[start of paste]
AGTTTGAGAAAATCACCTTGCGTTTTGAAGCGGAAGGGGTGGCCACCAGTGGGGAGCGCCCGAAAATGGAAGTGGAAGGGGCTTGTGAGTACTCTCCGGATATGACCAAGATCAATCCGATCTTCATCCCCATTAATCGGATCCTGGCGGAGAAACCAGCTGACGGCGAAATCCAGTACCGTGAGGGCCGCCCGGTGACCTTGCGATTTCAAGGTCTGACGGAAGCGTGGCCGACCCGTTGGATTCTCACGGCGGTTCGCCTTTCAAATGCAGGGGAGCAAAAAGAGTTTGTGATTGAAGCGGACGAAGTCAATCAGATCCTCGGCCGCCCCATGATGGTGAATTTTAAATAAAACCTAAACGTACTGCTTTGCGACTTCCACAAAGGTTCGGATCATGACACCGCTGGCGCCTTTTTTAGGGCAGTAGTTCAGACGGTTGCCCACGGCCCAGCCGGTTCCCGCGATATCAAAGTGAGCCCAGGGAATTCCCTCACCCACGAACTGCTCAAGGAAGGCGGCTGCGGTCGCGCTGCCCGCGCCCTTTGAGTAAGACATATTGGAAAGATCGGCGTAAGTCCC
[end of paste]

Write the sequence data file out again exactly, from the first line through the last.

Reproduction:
AGTTTGAGAAAATCACCTTGCGTTTTGAAGCGGAAGGGGTGGCCACCAGTGGGGAGCGCCCGAAAATGGAAGTGGAAGGGGCTTGTGAGTACTCTCCGGATATGACCAAGATCAATCCGATCTTCATCCCCATTAATCGGATCCTGGCGGAGAAACCAGCTGACGGCGAAATCCAGTACCGTGAGGGCCGCCCGGTGACCTTGCGATTTCAAGGTCTGACGGAAGCGTGGCCGACCCGTTGGATTCTCACGGCGGTTCGCCTTTCAAATGCAGGGGAGCAAAAAGAGTTTGTGATTGAAGCGGACGAAGTCAATCAGATCCTCGGCCGCCCCATGATGGTGAATTTTAAATAAAACCTAAACGTACTGCTTTGCGACTTCCACAAAGGTTCGGATCATGACACCGCTGGCGCCTTTTTTAGGGCAGTAGTTCAGACGGTTGCCCACGGCCCAGCCGGTTCCCGCGATATCAAAGTGAGCCCAGGGAATTCCCTCACCCACGAACTGCTCAAGGAAGGCGGCTGCGGTCGCGCTGCCCGCGCCCTTTGAGTAAGACATATTGGAAAGATCGGCGTAAGTCCC